The second episode is on in just over an hour. Then we'll have some actual information about where the character goes from here.
     
    Last edited: Jul 20, 2013
  16. Pavonis

    Pavonis Commodore Commodore

    Joined:
    Apr 26, 2001
    Well, I liked that episode. Again, I've never heard of Magpie, and I thought that she was an interesting new opponent. I have no idea if this depiction is anything like the comics' Magpie, and don't really care, either. I liked her. Of course, I have to say I saw the twist coming. It's always the character you don't think to be the one that is the one.

    I see there will be some growth of the relationship between Gordon and Batman. I like there being room for changes.

    And, what do you know - Alfred was not in action this time. Yet he still contributed to the mission.

    Did we see the public Bruce Wayne yet? Was he being the public facade for Katana? If so, he's not playing the billionaire playboy of average intelligence in public. He would seem to be acting as a competent businessman in public, what with his quick reading of her, if he was playing that role for Katana. Yet I didn't notice her actually dropping her voice or raising her eyes when she called Alfred "Major".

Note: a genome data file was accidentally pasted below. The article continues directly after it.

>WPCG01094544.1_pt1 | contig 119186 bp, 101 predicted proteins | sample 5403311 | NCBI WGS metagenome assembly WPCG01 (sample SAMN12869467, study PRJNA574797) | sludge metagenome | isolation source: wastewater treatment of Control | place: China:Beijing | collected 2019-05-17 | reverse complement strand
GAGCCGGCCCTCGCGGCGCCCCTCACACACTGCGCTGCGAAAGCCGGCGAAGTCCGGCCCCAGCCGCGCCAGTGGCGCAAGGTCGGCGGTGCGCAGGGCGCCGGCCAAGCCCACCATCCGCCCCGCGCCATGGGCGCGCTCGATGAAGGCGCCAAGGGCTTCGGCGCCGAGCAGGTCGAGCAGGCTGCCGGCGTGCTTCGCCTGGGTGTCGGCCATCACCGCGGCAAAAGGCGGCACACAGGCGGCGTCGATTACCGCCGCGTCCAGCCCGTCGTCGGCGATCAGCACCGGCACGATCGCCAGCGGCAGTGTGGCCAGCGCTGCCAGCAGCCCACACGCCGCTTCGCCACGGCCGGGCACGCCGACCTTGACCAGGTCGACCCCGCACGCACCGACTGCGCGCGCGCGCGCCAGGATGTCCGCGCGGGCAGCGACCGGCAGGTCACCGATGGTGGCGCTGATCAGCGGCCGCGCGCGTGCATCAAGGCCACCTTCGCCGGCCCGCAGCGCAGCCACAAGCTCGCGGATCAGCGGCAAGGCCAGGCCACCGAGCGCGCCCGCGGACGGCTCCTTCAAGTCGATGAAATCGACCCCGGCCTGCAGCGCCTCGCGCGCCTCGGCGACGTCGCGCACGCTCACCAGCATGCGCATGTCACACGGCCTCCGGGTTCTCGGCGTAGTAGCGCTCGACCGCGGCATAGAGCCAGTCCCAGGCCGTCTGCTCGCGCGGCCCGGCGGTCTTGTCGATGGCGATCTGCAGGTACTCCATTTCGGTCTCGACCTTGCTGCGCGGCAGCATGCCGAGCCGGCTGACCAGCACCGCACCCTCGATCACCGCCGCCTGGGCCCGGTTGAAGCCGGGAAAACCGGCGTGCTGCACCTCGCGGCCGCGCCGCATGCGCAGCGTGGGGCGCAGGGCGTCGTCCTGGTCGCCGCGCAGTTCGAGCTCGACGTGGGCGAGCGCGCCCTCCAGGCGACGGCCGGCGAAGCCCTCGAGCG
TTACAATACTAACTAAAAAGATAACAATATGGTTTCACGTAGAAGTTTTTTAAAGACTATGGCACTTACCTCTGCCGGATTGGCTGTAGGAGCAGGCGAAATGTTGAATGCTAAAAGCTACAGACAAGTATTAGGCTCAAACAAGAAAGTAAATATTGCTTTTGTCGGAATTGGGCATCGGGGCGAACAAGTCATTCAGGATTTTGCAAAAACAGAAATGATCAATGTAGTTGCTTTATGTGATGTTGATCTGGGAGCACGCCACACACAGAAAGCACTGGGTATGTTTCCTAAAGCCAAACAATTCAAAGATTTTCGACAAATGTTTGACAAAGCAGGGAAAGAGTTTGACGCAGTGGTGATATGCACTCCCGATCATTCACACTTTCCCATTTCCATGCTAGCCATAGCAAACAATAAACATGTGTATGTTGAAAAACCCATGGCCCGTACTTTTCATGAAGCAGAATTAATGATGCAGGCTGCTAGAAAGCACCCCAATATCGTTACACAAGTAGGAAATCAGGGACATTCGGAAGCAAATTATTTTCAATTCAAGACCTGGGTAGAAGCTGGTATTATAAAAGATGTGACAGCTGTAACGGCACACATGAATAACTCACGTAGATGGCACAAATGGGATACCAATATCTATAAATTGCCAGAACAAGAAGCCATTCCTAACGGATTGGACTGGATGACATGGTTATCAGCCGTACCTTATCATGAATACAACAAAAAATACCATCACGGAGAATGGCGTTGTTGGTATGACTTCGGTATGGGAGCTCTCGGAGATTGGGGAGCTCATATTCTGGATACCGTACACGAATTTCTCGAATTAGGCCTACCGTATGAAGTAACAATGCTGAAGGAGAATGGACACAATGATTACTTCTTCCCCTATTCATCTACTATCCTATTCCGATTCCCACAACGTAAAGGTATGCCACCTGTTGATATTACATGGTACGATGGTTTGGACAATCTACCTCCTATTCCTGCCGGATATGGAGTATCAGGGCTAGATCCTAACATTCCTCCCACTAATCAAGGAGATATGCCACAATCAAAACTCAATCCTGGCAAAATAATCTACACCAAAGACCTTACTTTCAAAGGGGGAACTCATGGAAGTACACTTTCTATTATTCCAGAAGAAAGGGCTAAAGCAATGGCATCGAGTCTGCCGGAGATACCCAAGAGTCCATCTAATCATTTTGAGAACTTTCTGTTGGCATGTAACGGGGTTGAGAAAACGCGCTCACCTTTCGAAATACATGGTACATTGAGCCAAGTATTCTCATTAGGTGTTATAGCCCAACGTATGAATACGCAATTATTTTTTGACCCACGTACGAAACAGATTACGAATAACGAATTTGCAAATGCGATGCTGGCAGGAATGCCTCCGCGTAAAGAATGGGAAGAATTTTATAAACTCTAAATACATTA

I liked Katana's line "I need to punch something".
     
  17. Christopher

    Christopher Writer Admiral

    Joined:
    Mar 15, 2001
    Okay, I am really a fan of this show now. "Secrets" was very impressive. It felt very much like B:TAS in the darkness of the premise and the psychological nuance and sympathetic qualities of the villain, but also added some good character development and exploration for the leads in the more incremental style of modern serialized storytelling.

    There was some surprisingly dark and violent content here. Magpie falling hard on that car and having to heal from the impact, even kept largely offscreen and having no consequences to her, seemed surprisingly intense. And the implication that Batman had inflicted that Lunkhead character's brain damage by putting him in a coma -- that's disturbing. That makes for one hardcore Batman, and it justifies why this show's Gordon isn't a fan of Batman's methods. Maybe the series will involve Batman learning to ameliorate his methods as his relationship with Gordon grows -- similarly to how the arc of Arrow is about Oliver starting as a vengeance-driven vigilante and moving toward a more heroic role. In any case, I really liked Gordon here, and it'll be cool to see how his interaction with Batman develops.